Remember last summer when we rubbed shoulders at concerts and live theatre; cheek-to-jowl at our favourite restaurants and watering holes? Remember when we mingled in crowds at Music in the Park, Ribfest, and Hot Nite in the City –outside?
Then think of the wildfires of 2017 and 2018, when we huddled indoors, trying to escape the smoke that hung over Kamloops like a grey shroud seeping into every crevice of our homes.
I remember the wildfires of 2017. The skies were clear when I left Merritt after spending a few days camping nearby. I could see a wall of smoke as I approached Kamloops. When I entered it, my eyes began to water and my throat was irritated. Kamloops was right in the path of the Elephant Hill wildfire burning west of the city near Ashcroft. It was like a funnel directed by the prevailing winds right at Kamloops.
The Elephant Hill wildfire was the largest and most destructive wildfires in B.C.’s history. Then came the wildfires of 2018 which was even worse when an area 44 times that of Kamloops kilometres burned. There was no escaping the smoke that year. The province was blanketed with smoke.
The outlook for last year looked bad. Experts forecast more of the same because of a build-up of combustibles on the forest floor. But contrary to predictions, 2019 turned out to be wonderful.
Again this for this summer, the forecast appeared bad. Now I’m holding my breath, hoping the forecast is not true. Things look promising with long-range forecasts for the remainder of July being relatively cool and damp according to theweathernetwork.com.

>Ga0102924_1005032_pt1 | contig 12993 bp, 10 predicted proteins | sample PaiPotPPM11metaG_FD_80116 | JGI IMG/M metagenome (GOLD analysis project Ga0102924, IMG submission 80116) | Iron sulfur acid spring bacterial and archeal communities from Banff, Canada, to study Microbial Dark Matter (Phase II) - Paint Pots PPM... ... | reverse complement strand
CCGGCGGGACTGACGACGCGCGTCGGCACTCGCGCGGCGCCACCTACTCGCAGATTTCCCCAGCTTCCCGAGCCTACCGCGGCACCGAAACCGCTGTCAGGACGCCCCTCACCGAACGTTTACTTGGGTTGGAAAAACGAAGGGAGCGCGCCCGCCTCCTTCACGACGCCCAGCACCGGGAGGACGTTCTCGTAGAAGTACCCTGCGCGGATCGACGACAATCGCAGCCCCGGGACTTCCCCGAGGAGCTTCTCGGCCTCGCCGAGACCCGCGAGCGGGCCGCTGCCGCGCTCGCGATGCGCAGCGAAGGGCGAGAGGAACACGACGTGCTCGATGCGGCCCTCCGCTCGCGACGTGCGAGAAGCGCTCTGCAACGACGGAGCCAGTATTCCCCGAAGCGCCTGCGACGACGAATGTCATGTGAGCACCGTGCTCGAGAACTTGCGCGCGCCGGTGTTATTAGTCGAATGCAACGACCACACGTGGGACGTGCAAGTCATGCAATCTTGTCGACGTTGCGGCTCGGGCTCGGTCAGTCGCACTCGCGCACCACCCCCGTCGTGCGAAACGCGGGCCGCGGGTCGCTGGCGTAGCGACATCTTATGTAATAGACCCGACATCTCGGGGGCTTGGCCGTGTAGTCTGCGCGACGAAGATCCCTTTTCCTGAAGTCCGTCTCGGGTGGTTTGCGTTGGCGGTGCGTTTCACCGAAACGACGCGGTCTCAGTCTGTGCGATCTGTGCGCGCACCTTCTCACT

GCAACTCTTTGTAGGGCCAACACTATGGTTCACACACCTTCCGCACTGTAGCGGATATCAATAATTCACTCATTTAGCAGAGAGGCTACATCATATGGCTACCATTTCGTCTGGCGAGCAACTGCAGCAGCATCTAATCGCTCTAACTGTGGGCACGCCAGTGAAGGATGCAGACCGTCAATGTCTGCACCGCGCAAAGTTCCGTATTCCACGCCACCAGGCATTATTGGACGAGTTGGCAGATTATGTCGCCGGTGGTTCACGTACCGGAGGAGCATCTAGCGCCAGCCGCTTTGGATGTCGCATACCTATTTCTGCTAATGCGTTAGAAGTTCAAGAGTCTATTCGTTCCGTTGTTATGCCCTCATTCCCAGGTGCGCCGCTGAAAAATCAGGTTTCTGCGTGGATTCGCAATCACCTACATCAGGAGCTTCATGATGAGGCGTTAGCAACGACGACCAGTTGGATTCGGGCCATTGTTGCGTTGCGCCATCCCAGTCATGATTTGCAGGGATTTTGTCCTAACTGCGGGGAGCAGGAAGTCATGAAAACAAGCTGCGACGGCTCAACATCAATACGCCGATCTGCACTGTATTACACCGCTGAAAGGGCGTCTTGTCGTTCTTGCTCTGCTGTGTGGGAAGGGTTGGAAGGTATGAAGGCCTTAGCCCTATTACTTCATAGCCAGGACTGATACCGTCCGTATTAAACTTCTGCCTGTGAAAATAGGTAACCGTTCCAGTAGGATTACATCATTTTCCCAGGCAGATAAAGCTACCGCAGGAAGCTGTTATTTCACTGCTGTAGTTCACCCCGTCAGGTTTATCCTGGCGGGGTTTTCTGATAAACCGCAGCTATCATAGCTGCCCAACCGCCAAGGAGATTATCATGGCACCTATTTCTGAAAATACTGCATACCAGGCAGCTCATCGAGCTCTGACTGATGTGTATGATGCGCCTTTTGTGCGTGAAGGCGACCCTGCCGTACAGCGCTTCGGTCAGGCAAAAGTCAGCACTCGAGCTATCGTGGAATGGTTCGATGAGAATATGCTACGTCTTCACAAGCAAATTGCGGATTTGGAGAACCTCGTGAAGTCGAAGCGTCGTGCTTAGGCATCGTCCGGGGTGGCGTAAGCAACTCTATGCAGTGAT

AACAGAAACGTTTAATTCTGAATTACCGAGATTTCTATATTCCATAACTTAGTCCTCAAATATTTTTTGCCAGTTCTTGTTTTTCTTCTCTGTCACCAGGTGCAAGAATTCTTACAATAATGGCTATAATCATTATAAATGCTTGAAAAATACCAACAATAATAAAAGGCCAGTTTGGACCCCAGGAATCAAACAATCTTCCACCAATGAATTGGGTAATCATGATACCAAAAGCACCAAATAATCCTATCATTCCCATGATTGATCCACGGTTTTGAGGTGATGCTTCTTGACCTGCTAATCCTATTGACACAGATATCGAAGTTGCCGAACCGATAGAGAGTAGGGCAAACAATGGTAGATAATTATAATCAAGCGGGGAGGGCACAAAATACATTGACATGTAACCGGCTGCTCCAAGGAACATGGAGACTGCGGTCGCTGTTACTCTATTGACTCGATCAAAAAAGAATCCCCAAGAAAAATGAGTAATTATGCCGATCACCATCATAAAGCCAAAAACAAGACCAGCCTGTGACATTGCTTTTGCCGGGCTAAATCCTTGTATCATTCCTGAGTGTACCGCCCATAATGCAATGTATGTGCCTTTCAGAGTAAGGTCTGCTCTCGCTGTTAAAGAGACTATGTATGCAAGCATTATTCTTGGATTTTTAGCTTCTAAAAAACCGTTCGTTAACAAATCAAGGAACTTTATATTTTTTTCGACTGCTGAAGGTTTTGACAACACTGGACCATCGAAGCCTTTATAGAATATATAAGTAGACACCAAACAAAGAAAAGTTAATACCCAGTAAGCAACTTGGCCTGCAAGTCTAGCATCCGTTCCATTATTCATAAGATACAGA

And the Meteorological Service of Canada predicts the same:
“Summer is currently on hiatus it would seem. It will ‘return’ (was it ever here?) at some point in the future. Certainly today and looking into next week even, we are not seeing any signal, or sign that the weather will significantly change. Normally, by this time in the annual calendar, we would have seen one, perhaps two, dominant ridges of high pressure. This would have brought about long stretches of hot, dry weather (July 10, 2020.”
To lament the absence of a summer with hot, dry weather displays poor memory of what those tinder-dry conditions can bring. Cool, damp weather needs to be celebrated.
The isolation brought on by the COVID-19 pandemic had us huddling indoors earlier in the spring but at least now we can go outdoors and enjoy nature’s beauty, albeit with physical isolation.
It would be unbearable if we were physically isolated by the pandemic and driven indoors by wildfire smoke.
Every week of relatively cool, damp weather is one week less of the potential wildfire season. Bring it on.
Kamloops has a reputation of delivering hot, dry summer days. That’s something I enjoy. But I would like to see Kamloops promoted as a place where you can safely breathe in the summer.
And next year, when the pandemic hopefully abates, my wish is that we can crowd together to and enjoy each other’s company in the smoke-free air as we did last year and with a bit of luck, this year as well.